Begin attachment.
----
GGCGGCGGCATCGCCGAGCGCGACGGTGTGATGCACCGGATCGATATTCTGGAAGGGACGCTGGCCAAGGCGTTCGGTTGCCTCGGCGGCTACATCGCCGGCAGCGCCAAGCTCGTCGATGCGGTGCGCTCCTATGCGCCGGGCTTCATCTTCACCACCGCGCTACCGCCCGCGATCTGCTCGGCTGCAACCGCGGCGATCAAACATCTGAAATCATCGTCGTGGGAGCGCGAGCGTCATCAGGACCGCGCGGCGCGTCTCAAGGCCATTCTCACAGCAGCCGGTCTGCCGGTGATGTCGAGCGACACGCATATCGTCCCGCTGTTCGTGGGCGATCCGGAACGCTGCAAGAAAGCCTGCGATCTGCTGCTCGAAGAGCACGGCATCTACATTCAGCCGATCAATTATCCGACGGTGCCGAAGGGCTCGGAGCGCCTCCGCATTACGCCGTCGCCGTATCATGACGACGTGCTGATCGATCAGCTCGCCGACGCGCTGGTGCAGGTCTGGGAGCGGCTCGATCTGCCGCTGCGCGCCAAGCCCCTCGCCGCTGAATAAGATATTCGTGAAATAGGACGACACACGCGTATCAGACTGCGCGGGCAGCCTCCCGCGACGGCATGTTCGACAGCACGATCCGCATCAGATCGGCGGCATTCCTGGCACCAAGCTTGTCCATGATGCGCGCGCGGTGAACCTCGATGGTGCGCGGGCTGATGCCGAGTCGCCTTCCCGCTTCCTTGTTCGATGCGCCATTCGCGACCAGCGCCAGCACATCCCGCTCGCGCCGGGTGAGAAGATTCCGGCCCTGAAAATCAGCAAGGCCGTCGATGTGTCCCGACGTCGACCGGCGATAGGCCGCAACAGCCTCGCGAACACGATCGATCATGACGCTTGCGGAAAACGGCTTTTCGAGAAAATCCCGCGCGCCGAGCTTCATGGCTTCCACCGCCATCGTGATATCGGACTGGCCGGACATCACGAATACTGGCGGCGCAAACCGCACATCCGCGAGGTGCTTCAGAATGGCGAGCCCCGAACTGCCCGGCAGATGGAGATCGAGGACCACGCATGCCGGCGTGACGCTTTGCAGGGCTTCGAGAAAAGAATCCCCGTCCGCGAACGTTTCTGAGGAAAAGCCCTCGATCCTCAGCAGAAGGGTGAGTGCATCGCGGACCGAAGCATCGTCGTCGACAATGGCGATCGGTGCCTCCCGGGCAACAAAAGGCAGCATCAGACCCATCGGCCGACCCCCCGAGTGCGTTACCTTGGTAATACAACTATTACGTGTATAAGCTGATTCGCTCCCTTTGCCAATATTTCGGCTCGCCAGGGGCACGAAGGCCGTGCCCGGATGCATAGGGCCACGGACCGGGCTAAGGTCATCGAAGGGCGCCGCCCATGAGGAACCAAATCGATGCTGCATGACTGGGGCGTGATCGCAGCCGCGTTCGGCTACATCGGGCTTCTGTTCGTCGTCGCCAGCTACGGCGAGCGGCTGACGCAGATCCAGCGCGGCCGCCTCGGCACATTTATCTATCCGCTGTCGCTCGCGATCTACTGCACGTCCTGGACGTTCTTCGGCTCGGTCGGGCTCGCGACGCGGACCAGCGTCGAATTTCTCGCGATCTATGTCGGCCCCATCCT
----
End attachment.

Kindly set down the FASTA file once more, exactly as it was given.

GGCGGCGGCATCGCCGAGCGCGACGGTGTGATGCACCGGATCGATATTCTGGAAGGGACGCTGGCCAAGGCGTTCGGTTGCCTCGGCGGCTACATCGCCGGCAGCGCCAAGCTCGTCGATGCGGTGCGCTCCTATGCGCCGGGCTTCATCTTCACCACCGCGCTACCGCCCGCGATCTGCTCGGCTGCAACCGCGGCGATCAAACATCTGAAATCATCGTCGTGGGAGCGCGAGCGTCATCAGGACCGCGCGGCGCGTCTCAAGGCCATTCTCACAGCAGCCGGTCTGCCGGTGATGTCGAGCGACACGCATATCGTCCCGCTGTTCGTGGGCGATCCGGAACGCTGCAAGAAAGCCTGCGATCTGCTGCTCGAAGAGCACGGCATCTACATTCAGCCGATCAATTATCCGACGGTGCCGAAGGGCTCGGAGCGCCTCCGCATTACGCCGTCGCCGTATCATGACGACGTGCTGATCGATCAGCTCGCCGACGCGCTGGTGCAGGTCTGGGAGCGGCTCGATCTGCCGCTGCGCGCCAAGCCCCTCGCCGCTGAATAAGATATTCGTGAAATAGGACGACACACGCGTATCAGACTGCGCGGGCAGCCTCCCGCGACGGCATGTTCGACAGCACGATCCGCATCAGATCGGCGGCATTCCTGGCACCAAGCTTGTCCATGATGCGCGCGCGGTGAACCTCGATGGTGCGCGGGCTGATGCCGAGTCGCCTTCCCGCTTCCTTGTTCGATGCGCCATTCGCGACCAGCGCCAGCACATCCCGCTCGCGCCGGGTGAGAAGATTCCGGCCCTGAAAATCAGCAAGGCCGTCGATGTGTCCCGACGTCGACCGGCGATAGGCCGCAACAGCCTCGCGAACACGATCGATCATGACGCTTGCGGAAAACGGCTTTTCGAGAAAATCCCGCGCGCCGAGCTTCATGGCTTCCACCGCCATCGTGATATCGGACTGGCCGGACATCACGAATACTGGCGGCGCAAACCGCACATCCGCGAGGTGCTTCAGAATGGCGAGCCCCGAACTGCCCGGCAGATGGAGATCGAGGACCACGCATGCCGGCGTGACGCTTTGCAGGGCTTCGAGAAAAGAATCCCCGTCCGCGAACGTTTCTGAGGAAAAGCCCTCGATCCTCAGCAGAAGGGTGAGTGCATCGCGGACCGAAGCATCGTCGTCGACAATGGCGATCGGTGCCTCCCGGGCAACAAAAGGCAGCATCAGACCCATCGGCCGACCCCCCGAGTGCGTTACCTTGGTAATACAACTATTACGTGTATAAGCTGATTCGCTCCCTTTGCCAATATTTCGGCTCGCCAGGGGCACGAAGGCCGTGCCCGGATGCATAGGGCCACGGACCGGGCTAAGGTCATCGAAGGGCGCCGCCCATGAGGAACCAAATCGATGCTGCATGACTGGGGCGTGATCGCAGCCGCGTTCGGCTACATCGGGCTTCTGTTCGTCGTCGCCAGCTACGGCGAGCGGCTGACGCAGATCCAGCGCGGCCGCCTCGGCACATTTATCTATCCGCTGTCGCTCGCGATCTACTGCACGTCCTGGACGTTCTTCGGCTCGGTCGGGCTCGCGACGCGGACCAGCGTCGAATTTCTCGCGATCTATGTCGGCCCCATCCT